Saturday, July 7, 2012

"The Sun, That Brave Man"

The place in which I live -- what we in the United States call "the Pacific Northwest" -- has a reputation for dampness and greyness.  This reputation is somewhat exaggerated.  Still, when the sun appears, especially for extended periods of time, we locals are wont to go into a fit of (as they say about the financial markets) irrational exuberance.

We now find ourselves in the midst of a week-long stretch of bright blue, mid-70s to low-80s weather.  Sailboats dance out on a glittering Puget Sound (deep azure, of course).  To the west, the white peaks of the Olympics gleam in the sun.  The fields are green.  Eagles soar above the shoreline bluffs.

We walk out into the light, blinking our eyes in disbelief.  To quote John Cheever:  "Oh what a paradise it seems."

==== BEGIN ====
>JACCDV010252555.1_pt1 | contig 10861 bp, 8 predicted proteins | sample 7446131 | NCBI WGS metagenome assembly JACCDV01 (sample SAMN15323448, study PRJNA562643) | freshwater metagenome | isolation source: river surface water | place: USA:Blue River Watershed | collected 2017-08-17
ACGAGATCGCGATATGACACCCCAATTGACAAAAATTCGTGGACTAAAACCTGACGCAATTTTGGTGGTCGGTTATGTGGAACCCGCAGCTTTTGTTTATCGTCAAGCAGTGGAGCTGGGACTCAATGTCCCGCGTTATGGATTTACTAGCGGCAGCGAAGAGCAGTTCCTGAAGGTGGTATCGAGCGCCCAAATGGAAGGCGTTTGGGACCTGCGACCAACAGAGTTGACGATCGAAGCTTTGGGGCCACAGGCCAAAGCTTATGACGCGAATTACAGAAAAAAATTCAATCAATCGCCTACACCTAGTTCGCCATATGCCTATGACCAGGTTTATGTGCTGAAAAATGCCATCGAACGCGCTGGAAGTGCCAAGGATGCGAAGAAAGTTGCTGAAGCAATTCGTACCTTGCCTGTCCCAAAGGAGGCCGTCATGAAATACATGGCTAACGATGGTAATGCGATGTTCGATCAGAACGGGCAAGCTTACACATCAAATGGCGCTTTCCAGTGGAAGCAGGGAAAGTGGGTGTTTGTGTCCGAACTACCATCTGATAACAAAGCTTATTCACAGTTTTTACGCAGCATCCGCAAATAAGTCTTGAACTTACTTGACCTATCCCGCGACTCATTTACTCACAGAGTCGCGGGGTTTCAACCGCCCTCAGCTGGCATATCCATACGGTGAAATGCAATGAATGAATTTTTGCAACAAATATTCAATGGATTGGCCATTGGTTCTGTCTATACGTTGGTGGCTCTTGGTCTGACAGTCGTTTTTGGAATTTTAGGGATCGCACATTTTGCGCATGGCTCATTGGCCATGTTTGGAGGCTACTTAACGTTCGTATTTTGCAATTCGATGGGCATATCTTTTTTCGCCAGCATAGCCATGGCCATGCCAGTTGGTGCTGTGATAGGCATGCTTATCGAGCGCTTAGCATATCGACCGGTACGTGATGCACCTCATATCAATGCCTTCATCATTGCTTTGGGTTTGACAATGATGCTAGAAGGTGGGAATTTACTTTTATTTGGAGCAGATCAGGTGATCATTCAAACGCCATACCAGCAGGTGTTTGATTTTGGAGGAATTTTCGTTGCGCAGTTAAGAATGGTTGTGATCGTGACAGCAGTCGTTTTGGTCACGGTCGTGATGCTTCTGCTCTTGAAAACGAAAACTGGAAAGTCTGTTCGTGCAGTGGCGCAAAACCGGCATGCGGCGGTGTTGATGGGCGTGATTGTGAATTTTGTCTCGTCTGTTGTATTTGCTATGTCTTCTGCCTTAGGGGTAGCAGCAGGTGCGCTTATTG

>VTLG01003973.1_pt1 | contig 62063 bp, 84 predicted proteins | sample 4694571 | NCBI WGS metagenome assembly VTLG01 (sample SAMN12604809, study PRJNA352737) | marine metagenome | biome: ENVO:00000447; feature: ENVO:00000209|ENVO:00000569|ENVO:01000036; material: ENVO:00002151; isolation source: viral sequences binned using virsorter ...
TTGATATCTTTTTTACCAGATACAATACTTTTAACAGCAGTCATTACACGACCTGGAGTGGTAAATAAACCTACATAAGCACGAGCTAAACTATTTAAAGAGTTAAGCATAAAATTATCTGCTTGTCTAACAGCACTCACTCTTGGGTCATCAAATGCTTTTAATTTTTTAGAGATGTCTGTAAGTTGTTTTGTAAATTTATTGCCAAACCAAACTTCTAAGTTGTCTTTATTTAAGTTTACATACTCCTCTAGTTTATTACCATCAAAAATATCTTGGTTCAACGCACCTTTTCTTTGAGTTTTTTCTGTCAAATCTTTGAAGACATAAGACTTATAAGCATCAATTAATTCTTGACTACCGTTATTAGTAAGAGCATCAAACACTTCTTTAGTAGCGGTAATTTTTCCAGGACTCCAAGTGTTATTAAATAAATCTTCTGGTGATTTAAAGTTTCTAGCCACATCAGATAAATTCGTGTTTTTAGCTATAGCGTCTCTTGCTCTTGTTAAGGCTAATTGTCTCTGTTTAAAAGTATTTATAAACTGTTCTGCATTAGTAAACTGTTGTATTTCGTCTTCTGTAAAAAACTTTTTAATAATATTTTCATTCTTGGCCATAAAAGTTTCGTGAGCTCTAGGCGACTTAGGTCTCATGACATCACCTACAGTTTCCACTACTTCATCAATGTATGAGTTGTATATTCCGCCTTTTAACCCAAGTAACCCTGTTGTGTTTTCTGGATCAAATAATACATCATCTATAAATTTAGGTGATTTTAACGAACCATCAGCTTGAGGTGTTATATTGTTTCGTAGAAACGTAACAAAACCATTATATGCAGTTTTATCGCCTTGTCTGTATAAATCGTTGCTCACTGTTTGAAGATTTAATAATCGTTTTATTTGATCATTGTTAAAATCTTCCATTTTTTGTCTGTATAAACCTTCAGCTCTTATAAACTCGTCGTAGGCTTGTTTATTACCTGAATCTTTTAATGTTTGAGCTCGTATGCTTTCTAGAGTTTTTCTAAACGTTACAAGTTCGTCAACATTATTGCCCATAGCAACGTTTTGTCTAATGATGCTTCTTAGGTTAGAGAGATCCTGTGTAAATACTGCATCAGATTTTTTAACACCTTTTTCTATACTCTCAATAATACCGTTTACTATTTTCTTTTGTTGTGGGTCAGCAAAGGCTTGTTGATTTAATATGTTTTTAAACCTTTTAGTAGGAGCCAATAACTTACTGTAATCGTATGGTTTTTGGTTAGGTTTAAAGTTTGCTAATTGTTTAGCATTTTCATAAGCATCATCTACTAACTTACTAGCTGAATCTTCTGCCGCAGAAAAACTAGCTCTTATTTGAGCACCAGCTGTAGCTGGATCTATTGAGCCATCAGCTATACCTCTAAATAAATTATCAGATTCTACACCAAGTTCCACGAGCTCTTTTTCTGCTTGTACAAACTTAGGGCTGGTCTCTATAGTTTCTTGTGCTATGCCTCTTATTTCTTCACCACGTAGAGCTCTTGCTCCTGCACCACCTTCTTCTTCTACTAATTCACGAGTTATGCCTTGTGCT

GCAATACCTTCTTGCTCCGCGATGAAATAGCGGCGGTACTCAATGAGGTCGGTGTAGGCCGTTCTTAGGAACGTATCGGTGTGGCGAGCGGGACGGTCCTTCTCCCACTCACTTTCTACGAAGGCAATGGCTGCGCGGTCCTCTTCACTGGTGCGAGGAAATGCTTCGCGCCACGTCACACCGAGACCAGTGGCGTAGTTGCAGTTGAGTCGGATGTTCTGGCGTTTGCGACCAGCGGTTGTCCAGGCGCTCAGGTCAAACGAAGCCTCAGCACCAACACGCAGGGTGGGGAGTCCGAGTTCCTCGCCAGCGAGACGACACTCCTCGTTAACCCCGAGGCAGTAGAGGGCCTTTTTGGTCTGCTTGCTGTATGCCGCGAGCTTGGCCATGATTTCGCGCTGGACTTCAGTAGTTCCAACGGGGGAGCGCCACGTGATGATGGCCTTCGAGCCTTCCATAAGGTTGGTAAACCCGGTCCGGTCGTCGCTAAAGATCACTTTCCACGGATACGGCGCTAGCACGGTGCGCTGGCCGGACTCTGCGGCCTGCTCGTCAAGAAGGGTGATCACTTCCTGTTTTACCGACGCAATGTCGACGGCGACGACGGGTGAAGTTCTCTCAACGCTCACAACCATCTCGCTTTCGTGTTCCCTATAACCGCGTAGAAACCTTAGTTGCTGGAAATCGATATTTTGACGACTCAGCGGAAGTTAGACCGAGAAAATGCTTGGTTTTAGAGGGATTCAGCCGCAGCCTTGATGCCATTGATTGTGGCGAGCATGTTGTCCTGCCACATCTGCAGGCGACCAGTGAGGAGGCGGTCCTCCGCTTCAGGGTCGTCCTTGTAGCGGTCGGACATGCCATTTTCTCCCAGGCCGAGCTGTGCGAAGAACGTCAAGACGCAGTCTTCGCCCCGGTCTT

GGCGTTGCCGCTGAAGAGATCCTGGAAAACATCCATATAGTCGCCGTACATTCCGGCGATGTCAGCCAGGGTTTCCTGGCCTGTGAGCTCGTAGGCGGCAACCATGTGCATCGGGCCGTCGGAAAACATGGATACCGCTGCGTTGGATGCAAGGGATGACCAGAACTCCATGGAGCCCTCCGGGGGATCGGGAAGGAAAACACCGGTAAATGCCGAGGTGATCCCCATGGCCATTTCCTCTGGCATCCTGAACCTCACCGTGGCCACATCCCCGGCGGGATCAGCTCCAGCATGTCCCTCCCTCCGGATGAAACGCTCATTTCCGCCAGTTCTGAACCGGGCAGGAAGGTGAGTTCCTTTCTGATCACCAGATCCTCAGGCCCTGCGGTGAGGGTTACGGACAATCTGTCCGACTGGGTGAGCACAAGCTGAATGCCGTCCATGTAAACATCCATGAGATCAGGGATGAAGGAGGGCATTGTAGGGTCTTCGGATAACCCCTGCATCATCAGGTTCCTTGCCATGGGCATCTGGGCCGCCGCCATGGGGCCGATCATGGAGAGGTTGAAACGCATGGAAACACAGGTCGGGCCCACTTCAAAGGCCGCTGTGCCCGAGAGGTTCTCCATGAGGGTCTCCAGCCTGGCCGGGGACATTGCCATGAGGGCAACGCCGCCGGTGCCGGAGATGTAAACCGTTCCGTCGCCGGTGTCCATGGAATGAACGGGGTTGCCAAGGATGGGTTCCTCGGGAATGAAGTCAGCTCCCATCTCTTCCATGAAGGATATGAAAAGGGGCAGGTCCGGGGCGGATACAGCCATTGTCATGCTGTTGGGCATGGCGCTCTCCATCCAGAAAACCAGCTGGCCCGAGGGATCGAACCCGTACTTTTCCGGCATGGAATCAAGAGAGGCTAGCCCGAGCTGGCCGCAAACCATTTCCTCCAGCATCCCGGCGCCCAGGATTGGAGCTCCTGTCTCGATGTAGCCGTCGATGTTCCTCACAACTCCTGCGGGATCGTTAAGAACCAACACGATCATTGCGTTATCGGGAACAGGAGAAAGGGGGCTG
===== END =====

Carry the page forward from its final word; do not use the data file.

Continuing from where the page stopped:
Norman Rowe, "Span" (1985)

        The Brave Man

The sun, that brave man,
Comes through boughs that lie in wait,
That brave man.

Green and gloomy eyes
In dark forms of the grass
Run away.

The good stars,
Pale helms and spiky spurs,
Run away.

Fears of my bed,
Fears of life and fears of death,
Run away.

That brave man comes up
From below and walks without meditation,
That brave man.

Wallace Stevens, Ideas of Order (1936).

                             Norman Rowe, "Garden with Chairs" (1978)

In a similar vein,  I recommend Philip Larkin's "Solar" ("suspended lion face"), as well as Charles Madge's "Solar Creation" ("the sun, of whose terrain we creatures are"), both of which have appeared here previously.

                                    Norman Rowe, "Water Lilies" (1979)

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